Iraqi members of parliament have voted to call on the government to enact a reciprocal travel ban on US citizens, if Washington does not withdraw its decision to prohibit the entry of Iraqis.
The move is a response to US President Donald Trump’s executive order barring citizens of seven predominantly Muslim countries – Iraq, Iran, Syria, Sudan, Somalia, Libya and Yemen – from entering the United States for at least 90 days.
The vote on Monday is not thought to be binding on the government of Prime Minister Haider al-Abadi, whose government has made no official comment on the order.
The parliament called on the Baghdad administration to “respond in kind to the American decision in the event that the American side does not to withdraw its decision”, a parliamentary official who was present for the vote told AFP news agency, quoting text of the decision that was read at the session.
“Parliament voted by majority on calling on the Iraqi government and the foreign ministry to respond in kind,” MP Hakim al-Zamili said.
Sadiq al-Laban, another MP, confirmed that “the vote was for a call on the government” to enact reciprocal measures.
“We are against this stance from the new administration,” Laban said, adding: “We hope that the American administration will rethink … this decision.”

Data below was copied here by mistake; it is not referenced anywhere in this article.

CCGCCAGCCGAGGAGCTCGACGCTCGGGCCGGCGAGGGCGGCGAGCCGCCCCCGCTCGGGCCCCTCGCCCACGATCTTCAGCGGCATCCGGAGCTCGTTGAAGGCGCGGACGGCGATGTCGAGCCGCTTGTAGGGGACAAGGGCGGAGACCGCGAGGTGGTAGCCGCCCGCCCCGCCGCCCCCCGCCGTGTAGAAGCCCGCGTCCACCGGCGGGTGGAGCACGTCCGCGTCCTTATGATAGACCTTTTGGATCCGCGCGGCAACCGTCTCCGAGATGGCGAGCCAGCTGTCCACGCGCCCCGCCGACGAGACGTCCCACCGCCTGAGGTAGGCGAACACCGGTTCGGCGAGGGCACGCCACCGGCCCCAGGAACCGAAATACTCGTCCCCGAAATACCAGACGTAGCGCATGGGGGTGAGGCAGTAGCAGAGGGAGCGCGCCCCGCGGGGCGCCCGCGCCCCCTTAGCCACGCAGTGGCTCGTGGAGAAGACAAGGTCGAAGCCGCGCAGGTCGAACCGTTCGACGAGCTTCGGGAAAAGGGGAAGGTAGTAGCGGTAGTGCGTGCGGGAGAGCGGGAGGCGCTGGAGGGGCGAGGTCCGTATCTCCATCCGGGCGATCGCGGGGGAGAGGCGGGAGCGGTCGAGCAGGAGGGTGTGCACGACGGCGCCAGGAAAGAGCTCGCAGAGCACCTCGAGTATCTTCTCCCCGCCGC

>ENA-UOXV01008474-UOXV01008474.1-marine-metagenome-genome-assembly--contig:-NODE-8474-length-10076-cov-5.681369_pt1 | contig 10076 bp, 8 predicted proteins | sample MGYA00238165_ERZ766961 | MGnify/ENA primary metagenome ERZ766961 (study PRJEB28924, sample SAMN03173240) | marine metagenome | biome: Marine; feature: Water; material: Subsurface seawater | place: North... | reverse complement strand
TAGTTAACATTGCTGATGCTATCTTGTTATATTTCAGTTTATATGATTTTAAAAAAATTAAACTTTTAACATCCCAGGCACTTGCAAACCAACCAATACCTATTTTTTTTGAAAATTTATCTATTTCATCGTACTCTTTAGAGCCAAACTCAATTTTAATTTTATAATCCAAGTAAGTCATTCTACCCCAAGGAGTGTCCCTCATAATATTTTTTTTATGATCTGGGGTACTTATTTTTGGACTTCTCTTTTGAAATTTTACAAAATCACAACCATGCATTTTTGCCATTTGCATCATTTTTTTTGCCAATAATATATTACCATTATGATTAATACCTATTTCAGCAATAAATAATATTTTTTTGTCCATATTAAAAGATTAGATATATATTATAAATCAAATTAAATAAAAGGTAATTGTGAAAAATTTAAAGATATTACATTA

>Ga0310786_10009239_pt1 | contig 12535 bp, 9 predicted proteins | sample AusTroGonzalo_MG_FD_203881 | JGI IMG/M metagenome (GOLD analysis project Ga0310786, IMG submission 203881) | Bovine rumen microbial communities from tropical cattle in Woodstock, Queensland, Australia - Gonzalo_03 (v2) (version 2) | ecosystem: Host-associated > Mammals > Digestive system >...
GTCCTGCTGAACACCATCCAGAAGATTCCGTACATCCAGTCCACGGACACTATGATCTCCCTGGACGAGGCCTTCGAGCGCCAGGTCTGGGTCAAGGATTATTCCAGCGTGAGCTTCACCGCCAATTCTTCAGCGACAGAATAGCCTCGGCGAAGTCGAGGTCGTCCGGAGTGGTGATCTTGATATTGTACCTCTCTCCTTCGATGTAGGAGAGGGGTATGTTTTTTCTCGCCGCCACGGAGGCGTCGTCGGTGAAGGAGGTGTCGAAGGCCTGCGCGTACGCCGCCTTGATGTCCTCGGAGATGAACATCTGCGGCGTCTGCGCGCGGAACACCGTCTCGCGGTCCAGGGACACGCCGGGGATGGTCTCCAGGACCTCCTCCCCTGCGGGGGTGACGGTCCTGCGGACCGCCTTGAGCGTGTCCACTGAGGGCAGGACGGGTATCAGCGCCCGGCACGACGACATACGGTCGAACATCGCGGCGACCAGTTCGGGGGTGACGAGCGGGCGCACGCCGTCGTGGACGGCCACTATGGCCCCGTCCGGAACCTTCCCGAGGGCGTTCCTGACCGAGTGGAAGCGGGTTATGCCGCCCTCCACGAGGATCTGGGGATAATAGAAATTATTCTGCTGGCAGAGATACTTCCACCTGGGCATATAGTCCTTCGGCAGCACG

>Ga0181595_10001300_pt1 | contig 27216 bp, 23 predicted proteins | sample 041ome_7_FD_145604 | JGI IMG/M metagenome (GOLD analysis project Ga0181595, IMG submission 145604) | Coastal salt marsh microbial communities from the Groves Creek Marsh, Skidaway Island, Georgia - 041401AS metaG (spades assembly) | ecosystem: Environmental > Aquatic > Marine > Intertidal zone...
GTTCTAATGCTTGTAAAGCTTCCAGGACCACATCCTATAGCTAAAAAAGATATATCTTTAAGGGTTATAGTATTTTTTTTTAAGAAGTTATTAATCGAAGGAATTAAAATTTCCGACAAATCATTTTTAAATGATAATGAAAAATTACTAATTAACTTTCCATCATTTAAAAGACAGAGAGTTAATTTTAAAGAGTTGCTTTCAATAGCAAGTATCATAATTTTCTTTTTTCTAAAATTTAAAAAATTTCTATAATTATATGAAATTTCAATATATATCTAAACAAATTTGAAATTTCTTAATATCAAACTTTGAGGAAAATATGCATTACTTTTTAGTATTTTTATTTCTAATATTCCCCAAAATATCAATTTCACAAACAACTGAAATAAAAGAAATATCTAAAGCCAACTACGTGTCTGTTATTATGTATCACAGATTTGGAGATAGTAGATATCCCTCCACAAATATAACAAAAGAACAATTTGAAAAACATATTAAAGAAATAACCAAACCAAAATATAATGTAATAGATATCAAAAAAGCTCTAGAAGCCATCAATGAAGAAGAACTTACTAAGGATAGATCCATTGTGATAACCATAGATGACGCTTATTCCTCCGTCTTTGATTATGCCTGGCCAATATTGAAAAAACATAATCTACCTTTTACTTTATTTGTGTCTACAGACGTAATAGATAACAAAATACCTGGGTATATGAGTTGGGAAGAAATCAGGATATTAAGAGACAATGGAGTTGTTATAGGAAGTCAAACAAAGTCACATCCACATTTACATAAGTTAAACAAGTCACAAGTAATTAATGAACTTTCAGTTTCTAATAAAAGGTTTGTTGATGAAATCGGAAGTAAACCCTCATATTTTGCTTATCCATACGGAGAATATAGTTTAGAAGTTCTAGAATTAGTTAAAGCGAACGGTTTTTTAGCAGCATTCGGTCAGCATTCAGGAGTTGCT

Also on Monday, Iraq’s foreign ministry urged the US to review the ban.
“We see it as necessary for the new American administration to review this wrong decision,” the ministry said in a statement.
It was not clear if the reciprocal move demanded by the parliament was intended to apply to US military advisers. Holders of visas for government and diplomatic business are exempt from the US ban.
The Pentagon says its advisers are embedded with Iraqi field commanders in the campaign to recapture Iraq’s second-largest city, Mosul, from the Islamic State of Iraq and the Levant (ISIL, also known as ISIS).
Trump’s decision led to the detention of incoming refugees at US airports, sparking protests, legal challenges and widespread condemnation from international leaders, rights groups and activists.
It has also led to a growing backlash inside Iraq that could undermine relations between Baghdad and the US amid the battle for Mosul.
‘Get your nationals out’
The parliamentary vote came a day after its foreign affairs committee made a similar call for Iraq to respond in kind to the US measure.
US Senators John McCain and Lindsay Graham said Trump’s ban would affect military cooperation and security in other ways.
“This executive order bans Iraqi pilots from coming to military bases in Arizona to fight our common enemies,” the two US politicians said in a joint statement.
“Ultimately, we fear this executive order will become a self-inflicted wound in the fight against terrorism,” they said.
Trump’s travel restrictions drew condemnation from influential Shia leader Muqtada al-Sadr.
“Get your nationals out before removing expatriates,” said Sadr.